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Ray Pride

By Ray Pride Pride@moviecitynews.com

Raising Kael: What’s In A Title?

PAULINE KAEL is set to join the ranks of the esteemed litterateurs of the Library of America (alongside her peer Manny Farber), and there are new collections of Philip Roth and Kurt Vonnegut in the next batch of releases as well. The volume’s edited by Sanford Schwartz, and coming from the critic who wrote “I Lost It At The Movies,” “Kiss Kiss Bang Bang,” “Going Steady,” “Deeper Into Movies,” “When The Lights Go Down” and “Taking It All In,” what sweetly skeevy double-entendre of a title has the august press arrived at? “The Age of Movies: Selected Writings of Pauline Kael.” Whut? What opportunity has been missed here? “The Tender Age Of Movies”? Nah. “The Underage of Movies”? No. “The Long And Short: Selected Movie Writings By Pauline Kael,” that wouldn’t be half-bad. Why is an appropriately inappropriate title so hard?

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“Women’s power is too potent to waste on selfies… Truly dangerous women aren’t looking for dates or husbands, and they do not travel in packs. They rarely have many female friends. Their register is either universal, or intensely personal. They play mind games and make promises. Whether they deliver or not remains a secret, and secrets are essential to seduction. The Web has eroded every notion of privacy and stolen the real power of women: the threat of mystery itself.  “I can see you’re trouble” was once the biggest compliment a man could pay a woman. There was going to be a dark spiral into the whirlpool of sex; there were going to be tears on both sides, secrets and regrets, scandal. Today, everyone is trouble.”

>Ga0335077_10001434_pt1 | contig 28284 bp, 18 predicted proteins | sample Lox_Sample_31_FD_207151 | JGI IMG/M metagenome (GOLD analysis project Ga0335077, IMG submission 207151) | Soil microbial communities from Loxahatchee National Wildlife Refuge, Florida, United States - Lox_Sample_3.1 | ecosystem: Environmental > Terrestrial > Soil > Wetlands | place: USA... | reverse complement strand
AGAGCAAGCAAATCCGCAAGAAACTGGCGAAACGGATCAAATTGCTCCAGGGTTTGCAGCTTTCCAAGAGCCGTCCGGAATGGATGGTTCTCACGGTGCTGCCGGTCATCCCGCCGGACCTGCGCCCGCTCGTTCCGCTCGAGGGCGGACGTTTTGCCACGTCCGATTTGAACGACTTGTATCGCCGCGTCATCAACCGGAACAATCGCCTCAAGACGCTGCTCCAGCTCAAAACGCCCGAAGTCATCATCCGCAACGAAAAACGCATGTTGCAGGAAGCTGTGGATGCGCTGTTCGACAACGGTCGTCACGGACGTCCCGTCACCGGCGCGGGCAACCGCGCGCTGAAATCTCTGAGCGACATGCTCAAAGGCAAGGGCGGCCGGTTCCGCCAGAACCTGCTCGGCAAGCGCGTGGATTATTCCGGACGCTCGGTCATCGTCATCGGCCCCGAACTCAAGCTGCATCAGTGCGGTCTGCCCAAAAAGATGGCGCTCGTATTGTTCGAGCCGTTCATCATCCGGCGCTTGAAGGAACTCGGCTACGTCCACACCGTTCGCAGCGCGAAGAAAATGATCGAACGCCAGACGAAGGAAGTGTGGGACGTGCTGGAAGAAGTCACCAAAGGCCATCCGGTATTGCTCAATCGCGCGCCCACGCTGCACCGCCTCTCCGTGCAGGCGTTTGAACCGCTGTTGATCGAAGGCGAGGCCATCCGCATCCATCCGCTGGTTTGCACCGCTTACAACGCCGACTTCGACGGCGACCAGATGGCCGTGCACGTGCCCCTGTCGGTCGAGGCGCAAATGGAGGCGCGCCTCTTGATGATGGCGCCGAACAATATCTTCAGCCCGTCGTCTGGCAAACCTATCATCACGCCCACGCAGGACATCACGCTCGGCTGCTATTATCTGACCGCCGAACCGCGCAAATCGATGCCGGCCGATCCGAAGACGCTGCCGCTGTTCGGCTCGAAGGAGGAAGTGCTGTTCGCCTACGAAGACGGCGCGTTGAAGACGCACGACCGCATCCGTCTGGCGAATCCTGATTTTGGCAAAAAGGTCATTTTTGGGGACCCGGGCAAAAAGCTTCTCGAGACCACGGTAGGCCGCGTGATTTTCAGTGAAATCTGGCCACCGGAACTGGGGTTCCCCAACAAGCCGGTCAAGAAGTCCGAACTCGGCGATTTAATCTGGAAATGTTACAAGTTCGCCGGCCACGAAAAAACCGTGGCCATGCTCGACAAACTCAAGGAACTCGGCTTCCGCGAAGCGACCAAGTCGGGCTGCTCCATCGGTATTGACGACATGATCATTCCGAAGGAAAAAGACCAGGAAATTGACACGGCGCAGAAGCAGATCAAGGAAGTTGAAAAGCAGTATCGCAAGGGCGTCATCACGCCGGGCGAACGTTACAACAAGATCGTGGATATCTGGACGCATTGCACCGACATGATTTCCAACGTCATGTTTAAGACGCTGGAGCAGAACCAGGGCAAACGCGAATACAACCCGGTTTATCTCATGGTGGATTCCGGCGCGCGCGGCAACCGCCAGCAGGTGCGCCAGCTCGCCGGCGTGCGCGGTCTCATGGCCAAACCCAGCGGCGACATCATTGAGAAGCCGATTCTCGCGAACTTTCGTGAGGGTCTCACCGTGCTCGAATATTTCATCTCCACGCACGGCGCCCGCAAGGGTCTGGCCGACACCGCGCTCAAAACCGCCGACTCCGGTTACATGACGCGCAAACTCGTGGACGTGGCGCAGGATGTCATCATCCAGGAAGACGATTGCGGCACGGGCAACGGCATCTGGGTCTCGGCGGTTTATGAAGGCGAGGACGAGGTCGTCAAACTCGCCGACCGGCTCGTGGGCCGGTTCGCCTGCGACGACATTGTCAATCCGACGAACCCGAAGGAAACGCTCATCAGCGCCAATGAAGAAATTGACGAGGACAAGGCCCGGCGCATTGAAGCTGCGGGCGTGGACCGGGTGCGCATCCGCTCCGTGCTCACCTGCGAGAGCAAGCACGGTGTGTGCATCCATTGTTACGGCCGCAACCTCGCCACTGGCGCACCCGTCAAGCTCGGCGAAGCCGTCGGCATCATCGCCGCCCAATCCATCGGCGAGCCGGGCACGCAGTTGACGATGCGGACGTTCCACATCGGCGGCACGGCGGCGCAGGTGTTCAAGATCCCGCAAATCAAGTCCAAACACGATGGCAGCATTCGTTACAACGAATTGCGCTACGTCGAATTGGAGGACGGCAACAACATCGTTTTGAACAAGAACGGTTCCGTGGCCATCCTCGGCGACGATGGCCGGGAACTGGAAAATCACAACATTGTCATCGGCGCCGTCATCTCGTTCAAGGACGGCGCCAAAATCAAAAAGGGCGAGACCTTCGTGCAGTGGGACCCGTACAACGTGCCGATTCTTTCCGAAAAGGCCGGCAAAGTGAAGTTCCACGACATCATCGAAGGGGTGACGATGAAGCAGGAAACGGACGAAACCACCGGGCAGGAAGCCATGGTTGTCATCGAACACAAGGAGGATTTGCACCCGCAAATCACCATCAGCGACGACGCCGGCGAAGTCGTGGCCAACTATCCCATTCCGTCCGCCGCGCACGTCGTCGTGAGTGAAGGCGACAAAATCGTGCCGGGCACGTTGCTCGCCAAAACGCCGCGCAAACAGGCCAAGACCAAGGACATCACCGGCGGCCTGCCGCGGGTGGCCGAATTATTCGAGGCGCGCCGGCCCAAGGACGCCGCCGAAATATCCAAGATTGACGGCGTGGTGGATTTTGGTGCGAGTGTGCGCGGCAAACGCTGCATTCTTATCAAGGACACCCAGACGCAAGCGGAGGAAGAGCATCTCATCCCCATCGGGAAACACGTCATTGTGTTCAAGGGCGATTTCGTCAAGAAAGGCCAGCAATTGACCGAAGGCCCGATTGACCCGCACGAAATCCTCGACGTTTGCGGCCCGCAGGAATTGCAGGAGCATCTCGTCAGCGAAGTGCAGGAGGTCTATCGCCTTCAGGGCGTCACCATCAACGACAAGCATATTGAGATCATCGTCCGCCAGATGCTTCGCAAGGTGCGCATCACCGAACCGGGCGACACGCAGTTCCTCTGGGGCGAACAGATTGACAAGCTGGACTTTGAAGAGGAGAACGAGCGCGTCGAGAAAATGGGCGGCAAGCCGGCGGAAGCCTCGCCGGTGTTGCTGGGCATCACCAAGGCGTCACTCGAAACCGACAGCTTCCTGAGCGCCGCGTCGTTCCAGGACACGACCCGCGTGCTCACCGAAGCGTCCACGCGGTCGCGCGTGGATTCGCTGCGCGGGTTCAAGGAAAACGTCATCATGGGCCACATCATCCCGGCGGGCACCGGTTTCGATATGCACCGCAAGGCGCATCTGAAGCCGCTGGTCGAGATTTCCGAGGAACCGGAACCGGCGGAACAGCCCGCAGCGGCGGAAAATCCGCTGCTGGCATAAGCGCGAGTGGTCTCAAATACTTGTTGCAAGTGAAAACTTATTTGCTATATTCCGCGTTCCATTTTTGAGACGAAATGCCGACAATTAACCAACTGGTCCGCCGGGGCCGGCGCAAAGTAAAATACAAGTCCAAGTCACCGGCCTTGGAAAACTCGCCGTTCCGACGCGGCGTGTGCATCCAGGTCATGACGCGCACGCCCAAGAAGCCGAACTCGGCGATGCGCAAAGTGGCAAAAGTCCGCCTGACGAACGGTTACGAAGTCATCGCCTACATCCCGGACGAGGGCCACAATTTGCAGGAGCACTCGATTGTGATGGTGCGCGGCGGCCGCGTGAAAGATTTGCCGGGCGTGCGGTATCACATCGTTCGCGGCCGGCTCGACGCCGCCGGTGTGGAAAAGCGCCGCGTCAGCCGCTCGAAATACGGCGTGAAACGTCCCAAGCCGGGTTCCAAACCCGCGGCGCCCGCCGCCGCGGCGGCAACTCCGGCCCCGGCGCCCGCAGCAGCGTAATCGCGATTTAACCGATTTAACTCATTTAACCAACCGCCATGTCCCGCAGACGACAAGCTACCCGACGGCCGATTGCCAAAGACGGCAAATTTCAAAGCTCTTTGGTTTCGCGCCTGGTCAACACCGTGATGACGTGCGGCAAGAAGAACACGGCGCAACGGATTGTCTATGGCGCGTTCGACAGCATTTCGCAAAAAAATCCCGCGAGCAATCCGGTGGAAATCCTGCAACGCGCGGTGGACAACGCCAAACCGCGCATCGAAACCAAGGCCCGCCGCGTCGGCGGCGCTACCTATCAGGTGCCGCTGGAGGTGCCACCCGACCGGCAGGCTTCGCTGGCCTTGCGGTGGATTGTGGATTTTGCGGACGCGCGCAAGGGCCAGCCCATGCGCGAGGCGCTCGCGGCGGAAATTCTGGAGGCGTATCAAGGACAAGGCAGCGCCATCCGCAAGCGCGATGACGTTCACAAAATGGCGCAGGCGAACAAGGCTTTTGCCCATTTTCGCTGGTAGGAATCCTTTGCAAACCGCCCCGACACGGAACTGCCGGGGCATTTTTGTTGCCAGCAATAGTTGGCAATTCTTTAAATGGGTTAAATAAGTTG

~ Joan Juliet Buck in “W”

“You have to watch the end of the show to see how I feel—I mean, kids are a wonderment. I am quite fond of most of the young people in ‘The Slap,’ actually; it’s the grown-ups who have so much to learn. But to think of ‘The Slap’ as being a critique of contemporary parenting would be to miss the point. Like saying Birdman is about a life in the theater, instead of about a vast pool of narcissism that, again, denudes all grace until all you have is blistered (male) rage and bruised egos. I can’t speak to helicopter parents, but I sure do know a lot about not waking up every day and counting your goddamn blessings, and how fucking toxic that is. And that’s what I see all around me, a kind of spiritual autism, a narcissism of small things, and that’s ‘The Slap.’ Argh. But I like to think that it’s not immutable, that there are still synaptic charges toward doing the right thing, that we are capable of recognition—and being better. I think it’s about what happens when kindness is obliterated by desire.”
~ Jon Robin Baitz

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